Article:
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Six clicks: Tech all-stars who want to be sports legends

Steve Ballmer may join a very exclusive club - tech stars who have become owners of professional sports franchises.
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By Andy Smith, Contributor on
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Owning a professional team is something that most sports fans only dream about. Anyone can do it: A nickel miner, divorce lawyer (Donald Sterling), and wedding supplier are some of the former professions of the people who were able to afford sports franchises. With billions of dollars floating around in the tech world, it was a foregone conclusion that professional sports would feel the impact.

As we all know, Steve Ballmer recently retired after his long career at Microsoft earned him billions of dollars to play with. And play with it he did, by offering $2 billion to buy the Los Angeles Clippers from Donald Sterling and his wife. Steve's not an owner yet, Mr. Sterling said he could nix the deal, but Mrs. Sterling is on Ballmer's side.

Former tech execs can be found in all professional sports and one group even bought the Professional Bowlers Association. Some have excelled while others are fighting for the cellar. In fact, the owners of the last two Super Bowl winners had their start in the tech world.

Here are six of the owners that may or may not surprise you.

Previously on Six Clicks:

Six Clicks: iOS 7 tips and tricks

Six Clicks: Top ebook apps for iPad

Six clicks: Gadgets to let you do more with your tablet/smartphone

Six clicks: Can your browser do these tricks?

Six clicks: Single board computers: Banana Pi, Raspberry Pi and more

 

 

 

 

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Vivek Ranadive made his fortune by founding TIBCO Software in 1987 and has the distinction of owning two different NBA franchises. In 2010 Ranadive became co-owner and vice chairman of the Golden State Warriors. He then led an ownship group which bought the Sacramento Kings in May 2013 for a then-record $534 million. What a difference a year makes.

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Robert Pera began his career as an Apple engineer who left the company in 2005 to lead Ubiquity Networks. He became a billionaire at age 34 when his company went public. In 2012 Pera spent a mere $350 million or so to buy the Memphis Grizzlies.

Just this past week, Pera took control by firing the team president and challenging his players to games of one-on-one.

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Microsoft co-founder Paul Allen has been playing the sports ownership game since 1988 when he bought NBA's Portland Trail Blazers. In 1997, Allen branched out into the National Football League with the purchase of the Seattle Seahawks. He was behind the building a new stadium in Seattle and developing one of the most rabid fan base in the NFL. Allen has a 2014 Super Bowl ring to show for it.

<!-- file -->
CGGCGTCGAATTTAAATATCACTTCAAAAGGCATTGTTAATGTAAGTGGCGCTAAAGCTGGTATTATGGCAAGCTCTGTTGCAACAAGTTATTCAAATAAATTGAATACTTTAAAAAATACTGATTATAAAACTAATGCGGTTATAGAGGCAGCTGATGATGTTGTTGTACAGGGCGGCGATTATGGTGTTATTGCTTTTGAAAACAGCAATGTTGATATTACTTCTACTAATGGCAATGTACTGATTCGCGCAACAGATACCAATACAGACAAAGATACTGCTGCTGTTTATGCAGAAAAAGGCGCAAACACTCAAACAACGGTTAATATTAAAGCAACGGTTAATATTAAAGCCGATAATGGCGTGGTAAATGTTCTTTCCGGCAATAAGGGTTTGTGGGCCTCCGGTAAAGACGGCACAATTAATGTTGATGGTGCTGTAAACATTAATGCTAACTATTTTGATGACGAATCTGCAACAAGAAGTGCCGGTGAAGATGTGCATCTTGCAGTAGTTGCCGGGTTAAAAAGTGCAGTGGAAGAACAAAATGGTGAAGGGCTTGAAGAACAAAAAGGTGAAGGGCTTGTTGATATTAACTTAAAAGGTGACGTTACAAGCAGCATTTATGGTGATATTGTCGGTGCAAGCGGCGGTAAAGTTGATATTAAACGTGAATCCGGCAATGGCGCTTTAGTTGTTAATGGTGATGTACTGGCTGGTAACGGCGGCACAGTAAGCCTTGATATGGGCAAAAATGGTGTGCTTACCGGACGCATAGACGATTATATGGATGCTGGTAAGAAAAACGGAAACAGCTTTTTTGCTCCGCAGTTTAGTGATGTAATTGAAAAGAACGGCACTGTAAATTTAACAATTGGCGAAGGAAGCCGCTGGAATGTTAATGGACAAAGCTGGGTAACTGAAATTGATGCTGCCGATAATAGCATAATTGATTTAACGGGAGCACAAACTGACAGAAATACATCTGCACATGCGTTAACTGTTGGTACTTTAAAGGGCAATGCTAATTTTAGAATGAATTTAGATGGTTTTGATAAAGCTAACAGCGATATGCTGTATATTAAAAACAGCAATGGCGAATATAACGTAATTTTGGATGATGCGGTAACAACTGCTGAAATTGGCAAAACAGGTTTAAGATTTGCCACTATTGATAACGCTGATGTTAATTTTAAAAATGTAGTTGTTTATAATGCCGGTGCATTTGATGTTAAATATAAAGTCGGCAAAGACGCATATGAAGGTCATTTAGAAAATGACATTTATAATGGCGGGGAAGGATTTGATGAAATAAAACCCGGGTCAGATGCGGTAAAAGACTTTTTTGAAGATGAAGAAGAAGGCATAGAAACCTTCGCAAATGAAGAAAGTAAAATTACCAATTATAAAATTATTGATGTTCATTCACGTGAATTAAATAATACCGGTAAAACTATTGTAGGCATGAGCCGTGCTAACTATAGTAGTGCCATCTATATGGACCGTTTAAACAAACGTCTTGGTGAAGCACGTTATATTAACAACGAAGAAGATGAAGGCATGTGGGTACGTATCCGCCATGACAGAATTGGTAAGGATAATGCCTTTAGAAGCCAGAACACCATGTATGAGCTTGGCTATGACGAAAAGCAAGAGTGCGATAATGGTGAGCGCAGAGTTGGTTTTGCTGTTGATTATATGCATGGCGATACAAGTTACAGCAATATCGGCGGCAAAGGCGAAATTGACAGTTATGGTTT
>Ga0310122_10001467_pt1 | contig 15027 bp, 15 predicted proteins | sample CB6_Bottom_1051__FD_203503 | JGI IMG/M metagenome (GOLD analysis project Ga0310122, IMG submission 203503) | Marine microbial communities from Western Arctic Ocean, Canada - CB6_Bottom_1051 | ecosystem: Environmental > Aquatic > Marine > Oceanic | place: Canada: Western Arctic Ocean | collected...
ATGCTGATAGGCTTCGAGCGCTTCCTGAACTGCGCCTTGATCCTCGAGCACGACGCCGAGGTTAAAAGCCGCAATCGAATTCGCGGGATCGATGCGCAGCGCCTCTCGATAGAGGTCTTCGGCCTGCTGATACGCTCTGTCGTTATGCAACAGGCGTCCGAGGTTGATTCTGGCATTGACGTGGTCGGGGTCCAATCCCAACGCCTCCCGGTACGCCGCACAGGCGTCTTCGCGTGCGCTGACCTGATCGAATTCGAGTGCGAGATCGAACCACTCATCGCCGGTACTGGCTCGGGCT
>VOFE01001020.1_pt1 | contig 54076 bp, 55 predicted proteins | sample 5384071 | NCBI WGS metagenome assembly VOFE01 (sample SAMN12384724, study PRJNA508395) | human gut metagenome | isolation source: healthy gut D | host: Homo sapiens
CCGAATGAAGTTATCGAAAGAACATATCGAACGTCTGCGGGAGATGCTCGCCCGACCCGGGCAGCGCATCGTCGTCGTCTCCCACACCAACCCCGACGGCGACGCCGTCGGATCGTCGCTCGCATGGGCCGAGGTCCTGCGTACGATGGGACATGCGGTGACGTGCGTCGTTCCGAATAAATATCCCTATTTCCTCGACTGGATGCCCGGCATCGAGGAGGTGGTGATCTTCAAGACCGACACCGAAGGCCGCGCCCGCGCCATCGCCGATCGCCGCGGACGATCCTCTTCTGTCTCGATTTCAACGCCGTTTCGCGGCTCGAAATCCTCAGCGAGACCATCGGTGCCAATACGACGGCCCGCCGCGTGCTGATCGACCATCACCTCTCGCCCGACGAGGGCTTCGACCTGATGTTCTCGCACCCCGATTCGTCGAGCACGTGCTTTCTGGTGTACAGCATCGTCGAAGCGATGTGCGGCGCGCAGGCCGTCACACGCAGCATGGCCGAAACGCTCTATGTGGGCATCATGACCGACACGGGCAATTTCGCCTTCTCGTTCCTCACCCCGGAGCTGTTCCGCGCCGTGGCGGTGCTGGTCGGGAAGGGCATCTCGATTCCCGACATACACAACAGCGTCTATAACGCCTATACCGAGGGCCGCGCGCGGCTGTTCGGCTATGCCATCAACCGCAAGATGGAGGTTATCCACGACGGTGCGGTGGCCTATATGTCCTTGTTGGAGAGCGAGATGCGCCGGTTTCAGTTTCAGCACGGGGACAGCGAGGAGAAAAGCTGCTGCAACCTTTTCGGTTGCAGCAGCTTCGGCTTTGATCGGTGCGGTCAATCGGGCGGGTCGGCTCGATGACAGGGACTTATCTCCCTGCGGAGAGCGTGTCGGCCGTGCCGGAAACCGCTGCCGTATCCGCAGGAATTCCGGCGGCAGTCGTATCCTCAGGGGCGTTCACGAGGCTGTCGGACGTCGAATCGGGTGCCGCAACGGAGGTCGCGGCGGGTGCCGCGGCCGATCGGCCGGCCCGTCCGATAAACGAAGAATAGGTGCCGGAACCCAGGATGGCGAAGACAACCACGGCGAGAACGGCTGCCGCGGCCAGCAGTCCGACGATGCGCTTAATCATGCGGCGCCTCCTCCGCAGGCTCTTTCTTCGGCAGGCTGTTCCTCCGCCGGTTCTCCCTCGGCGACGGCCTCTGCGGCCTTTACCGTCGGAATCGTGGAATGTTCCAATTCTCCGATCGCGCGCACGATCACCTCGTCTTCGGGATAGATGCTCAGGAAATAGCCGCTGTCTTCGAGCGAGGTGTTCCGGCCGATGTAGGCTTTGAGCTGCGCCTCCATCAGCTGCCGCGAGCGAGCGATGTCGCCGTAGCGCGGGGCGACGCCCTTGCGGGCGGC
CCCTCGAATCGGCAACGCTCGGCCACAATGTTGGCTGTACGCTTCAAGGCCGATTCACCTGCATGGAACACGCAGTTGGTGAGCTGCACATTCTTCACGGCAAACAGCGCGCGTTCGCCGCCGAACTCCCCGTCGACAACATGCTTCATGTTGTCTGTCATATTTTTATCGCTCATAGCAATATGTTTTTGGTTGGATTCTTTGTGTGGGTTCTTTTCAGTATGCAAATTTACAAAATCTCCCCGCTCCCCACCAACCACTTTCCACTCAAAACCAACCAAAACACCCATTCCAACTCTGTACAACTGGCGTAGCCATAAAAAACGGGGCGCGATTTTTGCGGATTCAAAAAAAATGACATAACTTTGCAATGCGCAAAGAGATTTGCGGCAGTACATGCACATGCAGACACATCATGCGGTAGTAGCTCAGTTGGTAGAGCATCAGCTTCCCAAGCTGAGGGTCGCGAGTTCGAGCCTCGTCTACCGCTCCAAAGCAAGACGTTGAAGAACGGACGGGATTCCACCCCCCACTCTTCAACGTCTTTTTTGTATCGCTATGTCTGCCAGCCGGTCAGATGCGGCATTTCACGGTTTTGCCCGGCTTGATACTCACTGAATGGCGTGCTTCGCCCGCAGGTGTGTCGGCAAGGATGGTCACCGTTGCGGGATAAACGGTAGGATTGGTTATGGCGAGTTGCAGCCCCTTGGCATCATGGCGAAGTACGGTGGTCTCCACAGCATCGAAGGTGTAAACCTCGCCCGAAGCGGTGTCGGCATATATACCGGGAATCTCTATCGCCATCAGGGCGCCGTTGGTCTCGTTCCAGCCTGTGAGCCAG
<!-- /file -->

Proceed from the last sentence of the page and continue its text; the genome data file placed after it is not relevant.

Another successful former techie is NFL owner is Stephen Bisciotti of the Baltimore Ravens. He made his fortune from Aerotech which provides staffing to tech companies. His Ravens were Super Bowl champs in 2013

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Surprised to see this guy here? Since 1992 video game company Nintendo has been the owner of Major League Baseball's Seattle Mariners. The company's long-time president, Hiroshi Yamaguchi, who apparently was not a baseball fan, arranged for his company to buy the team. He died in 2013 but Nintendo says it has no plans to sell the team.

Seattle's baseball team has been mired in mediocrity during Nintendo's ownership.

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Hasso Plattner made his mark in software as co-founder of SAP AG in 1972. In 2001, Time Magazine Europe named him the No. 1 most important and influential IT personality.

Plattner, an avid sports fan, became an investor in San Jose Sports and Entertainment Enterprises which owns the NHL's San Jose Sharks. In 2013 Plattner bought out two of his partners and became a member of the NHL's Board of Governors.

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Charles Wang is best know as the co-founder and CEO of Computer Associates, now CA Technologies. He started the company in 1976 and made it the first software company to earn over $1 billion in revenues over one year. He is probably best known for his company's controversial $9 billion hostile takeover bid for Computer Sciences Corp. (CSC).

In 2000, Wang became part-owner of the NHL's New York Islanders and then majority owner in 2004. His team has underperformed in the last decade with one fansite calling it, the New York Horror Picture Show. Wang has recently indicated his willingness to sell the team.

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